After the Dutch Data Protection Authority (“Dutch DPA”) had already given the Dutch labor agency (the “UWV”) a slap on the wrist because of the security level of the employer portal and the absence management system, the implementing body has now also been fined. This time it went wrong with the “My Workbook” environment; a personal environment on the UWV website where job seekers are in contact with the UWV. The UWV was fined EUR 450,000.
Nine data breaches
Through My Workbook, the UWV can send group messages to job seekers. These messages then end up in the individual environments of the individuals concerned. Between August 2016 and the end of 2018, nine wrong group messages were sent.
Instead of just the message, nine times an Excel file with personal data of all addressees was sent along. All addressees thus gained access to all personal data of the other persons who received that same message. This concerned both name and address data and more sensitive information such as personal identification number (BSN) and medical data. Only after the eighth data leak (in September 2018) did the UWV decide to implement a technical measure to make it impossible to attach Excel files, among other things. This decision was subsequently implemented in December 2018.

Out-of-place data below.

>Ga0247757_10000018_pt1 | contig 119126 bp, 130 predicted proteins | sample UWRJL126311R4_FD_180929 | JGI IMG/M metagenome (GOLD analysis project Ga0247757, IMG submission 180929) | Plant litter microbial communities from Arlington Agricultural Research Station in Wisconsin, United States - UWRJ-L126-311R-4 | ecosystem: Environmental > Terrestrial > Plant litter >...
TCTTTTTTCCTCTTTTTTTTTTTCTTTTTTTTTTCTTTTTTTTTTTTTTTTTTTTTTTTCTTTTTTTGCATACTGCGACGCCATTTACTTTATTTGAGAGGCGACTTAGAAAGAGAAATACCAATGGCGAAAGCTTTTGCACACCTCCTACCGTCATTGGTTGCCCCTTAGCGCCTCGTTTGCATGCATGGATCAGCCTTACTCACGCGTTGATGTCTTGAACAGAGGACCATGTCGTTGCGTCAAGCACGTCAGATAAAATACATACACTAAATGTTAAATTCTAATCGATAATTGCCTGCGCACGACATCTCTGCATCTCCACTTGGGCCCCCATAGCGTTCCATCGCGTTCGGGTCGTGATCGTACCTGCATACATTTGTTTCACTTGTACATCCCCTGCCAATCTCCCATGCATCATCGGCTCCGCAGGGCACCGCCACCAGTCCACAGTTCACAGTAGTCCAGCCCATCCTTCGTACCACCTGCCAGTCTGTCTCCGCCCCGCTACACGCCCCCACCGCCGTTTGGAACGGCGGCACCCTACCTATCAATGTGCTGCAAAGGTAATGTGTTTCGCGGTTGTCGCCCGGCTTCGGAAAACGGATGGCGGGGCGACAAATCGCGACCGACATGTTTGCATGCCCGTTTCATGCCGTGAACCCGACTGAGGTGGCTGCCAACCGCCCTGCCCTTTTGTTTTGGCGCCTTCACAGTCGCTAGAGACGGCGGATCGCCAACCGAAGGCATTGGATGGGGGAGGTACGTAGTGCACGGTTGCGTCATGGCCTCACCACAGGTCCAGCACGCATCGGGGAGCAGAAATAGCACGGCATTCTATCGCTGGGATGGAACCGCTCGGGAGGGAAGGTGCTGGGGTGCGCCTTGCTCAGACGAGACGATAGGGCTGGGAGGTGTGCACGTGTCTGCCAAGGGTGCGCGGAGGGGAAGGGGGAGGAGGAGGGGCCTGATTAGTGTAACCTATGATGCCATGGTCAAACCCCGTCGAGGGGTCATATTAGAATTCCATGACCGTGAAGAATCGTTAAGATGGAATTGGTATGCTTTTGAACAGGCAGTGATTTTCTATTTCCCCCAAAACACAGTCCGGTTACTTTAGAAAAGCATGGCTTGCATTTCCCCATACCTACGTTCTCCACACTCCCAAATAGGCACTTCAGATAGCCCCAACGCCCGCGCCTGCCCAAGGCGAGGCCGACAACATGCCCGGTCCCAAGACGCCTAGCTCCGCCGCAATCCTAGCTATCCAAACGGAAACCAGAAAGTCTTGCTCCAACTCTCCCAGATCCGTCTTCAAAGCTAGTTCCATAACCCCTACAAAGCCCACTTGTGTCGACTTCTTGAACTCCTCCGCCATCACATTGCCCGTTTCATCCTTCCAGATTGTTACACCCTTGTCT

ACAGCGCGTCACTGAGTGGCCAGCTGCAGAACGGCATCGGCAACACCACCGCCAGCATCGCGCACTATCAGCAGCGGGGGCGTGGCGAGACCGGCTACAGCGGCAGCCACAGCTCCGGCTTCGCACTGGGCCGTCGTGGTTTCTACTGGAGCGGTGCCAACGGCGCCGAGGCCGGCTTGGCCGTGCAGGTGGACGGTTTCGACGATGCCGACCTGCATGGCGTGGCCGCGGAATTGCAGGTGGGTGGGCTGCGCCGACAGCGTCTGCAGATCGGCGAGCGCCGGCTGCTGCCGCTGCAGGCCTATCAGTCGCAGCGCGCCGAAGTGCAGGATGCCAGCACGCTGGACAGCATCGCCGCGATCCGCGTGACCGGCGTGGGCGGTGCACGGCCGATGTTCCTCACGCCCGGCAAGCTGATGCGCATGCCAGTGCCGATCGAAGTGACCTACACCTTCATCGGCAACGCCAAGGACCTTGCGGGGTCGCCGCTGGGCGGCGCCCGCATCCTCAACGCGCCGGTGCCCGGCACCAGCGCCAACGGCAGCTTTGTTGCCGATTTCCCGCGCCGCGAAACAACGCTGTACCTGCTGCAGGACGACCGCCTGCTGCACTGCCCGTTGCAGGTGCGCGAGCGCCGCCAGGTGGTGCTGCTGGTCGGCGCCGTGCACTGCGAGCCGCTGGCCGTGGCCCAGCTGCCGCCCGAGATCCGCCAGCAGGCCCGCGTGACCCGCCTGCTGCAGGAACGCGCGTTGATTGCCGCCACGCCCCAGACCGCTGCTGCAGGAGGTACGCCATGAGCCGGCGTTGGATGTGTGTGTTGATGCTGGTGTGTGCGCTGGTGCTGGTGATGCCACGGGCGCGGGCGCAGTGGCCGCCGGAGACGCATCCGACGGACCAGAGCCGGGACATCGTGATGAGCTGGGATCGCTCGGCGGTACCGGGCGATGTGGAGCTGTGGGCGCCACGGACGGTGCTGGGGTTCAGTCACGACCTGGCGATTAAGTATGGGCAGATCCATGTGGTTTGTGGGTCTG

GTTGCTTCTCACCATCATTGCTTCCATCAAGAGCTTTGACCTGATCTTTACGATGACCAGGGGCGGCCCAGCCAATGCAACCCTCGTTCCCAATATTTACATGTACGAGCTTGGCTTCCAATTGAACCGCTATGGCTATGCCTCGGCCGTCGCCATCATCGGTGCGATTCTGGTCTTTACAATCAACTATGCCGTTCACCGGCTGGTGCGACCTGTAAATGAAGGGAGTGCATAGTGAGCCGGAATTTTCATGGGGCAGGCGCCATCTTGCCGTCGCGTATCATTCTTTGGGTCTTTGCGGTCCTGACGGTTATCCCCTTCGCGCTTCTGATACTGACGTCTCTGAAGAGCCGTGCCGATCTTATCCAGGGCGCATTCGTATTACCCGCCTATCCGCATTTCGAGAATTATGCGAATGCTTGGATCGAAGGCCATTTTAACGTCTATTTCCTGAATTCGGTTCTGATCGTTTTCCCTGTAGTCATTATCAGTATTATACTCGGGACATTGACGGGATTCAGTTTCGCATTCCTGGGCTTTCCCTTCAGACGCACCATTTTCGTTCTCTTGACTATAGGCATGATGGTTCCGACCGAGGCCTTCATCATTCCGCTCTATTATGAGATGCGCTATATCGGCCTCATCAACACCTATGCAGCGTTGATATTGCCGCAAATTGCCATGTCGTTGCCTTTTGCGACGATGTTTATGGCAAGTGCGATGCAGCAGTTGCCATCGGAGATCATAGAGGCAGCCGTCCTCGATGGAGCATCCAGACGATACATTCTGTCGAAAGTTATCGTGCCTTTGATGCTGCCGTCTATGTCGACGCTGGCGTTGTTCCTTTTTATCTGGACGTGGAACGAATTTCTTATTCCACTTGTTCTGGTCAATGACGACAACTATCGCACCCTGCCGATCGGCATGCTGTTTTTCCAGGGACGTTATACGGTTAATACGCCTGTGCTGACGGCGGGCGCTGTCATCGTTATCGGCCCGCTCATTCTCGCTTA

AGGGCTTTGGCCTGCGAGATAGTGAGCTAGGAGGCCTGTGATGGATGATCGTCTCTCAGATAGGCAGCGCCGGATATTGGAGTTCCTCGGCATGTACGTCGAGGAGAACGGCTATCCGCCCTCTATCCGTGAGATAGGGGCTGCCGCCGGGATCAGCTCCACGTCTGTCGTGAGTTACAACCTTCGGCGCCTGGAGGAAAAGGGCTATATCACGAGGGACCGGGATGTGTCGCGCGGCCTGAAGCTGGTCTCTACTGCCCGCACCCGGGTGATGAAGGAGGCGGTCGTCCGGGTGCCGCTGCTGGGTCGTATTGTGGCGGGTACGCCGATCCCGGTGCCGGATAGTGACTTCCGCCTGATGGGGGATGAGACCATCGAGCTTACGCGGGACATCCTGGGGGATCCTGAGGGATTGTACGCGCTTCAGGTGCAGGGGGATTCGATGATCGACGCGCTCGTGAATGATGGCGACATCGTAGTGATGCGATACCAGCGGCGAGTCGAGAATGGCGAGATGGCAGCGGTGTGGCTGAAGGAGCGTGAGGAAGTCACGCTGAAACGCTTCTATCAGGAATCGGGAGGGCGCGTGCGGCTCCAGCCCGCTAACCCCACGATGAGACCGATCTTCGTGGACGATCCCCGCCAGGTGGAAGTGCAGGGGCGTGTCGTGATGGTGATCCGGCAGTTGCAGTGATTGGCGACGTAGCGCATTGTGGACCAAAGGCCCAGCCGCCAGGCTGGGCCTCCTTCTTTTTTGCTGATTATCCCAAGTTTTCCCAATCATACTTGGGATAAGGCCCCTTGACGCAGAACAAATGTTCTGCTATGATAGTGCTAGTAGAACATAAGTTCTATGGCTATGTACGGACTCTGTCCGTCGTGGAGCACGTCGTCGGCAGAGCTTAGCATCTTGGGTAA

It was only after the eighth data leak (in September 2018) that the UWV decided to introduce a technical measure to make it impossible to attach Excel files, among other things.
The Dutch DPA therefore concludes that the UWV has guaranteed and ensured a security level that is insufficiently appropriate to the risk when it comes to sending group messages via My Workbook. The Dutch DPA reproaches the UWV, among other things, that it (i) did not sufficiently map out the risks; (ii) did not implement technical measures or did so too late; and (iii) did not sufficiently monitor and evaluate the measures that were in place over the years.
The UWV’s breach took place from August 2016, when the predecessor of the current privacy act Wet bescherming persoonsgegevens (Wbp) was still in force, and continued until the end of 2018. Therefore, the Dutch DPA does not base its penalty policy on the 2019 Penalty Policy, but on the previous version from 2016. As a result, the Dutch DPA is calculating, among other things, a lower “base fine” for a Category II violation than would apply based on the current 2019 Penalty Policy Rules: EUR 245,400 instead of the current EUR 310,000. However, the Dutch DPA does increase the base fine to EUR 450,000 due to the seriousness of the violation. The fine is thus comparable to the fines that the HagaZiekenhuis and the OLVG respectively received for taking insufficient security measures.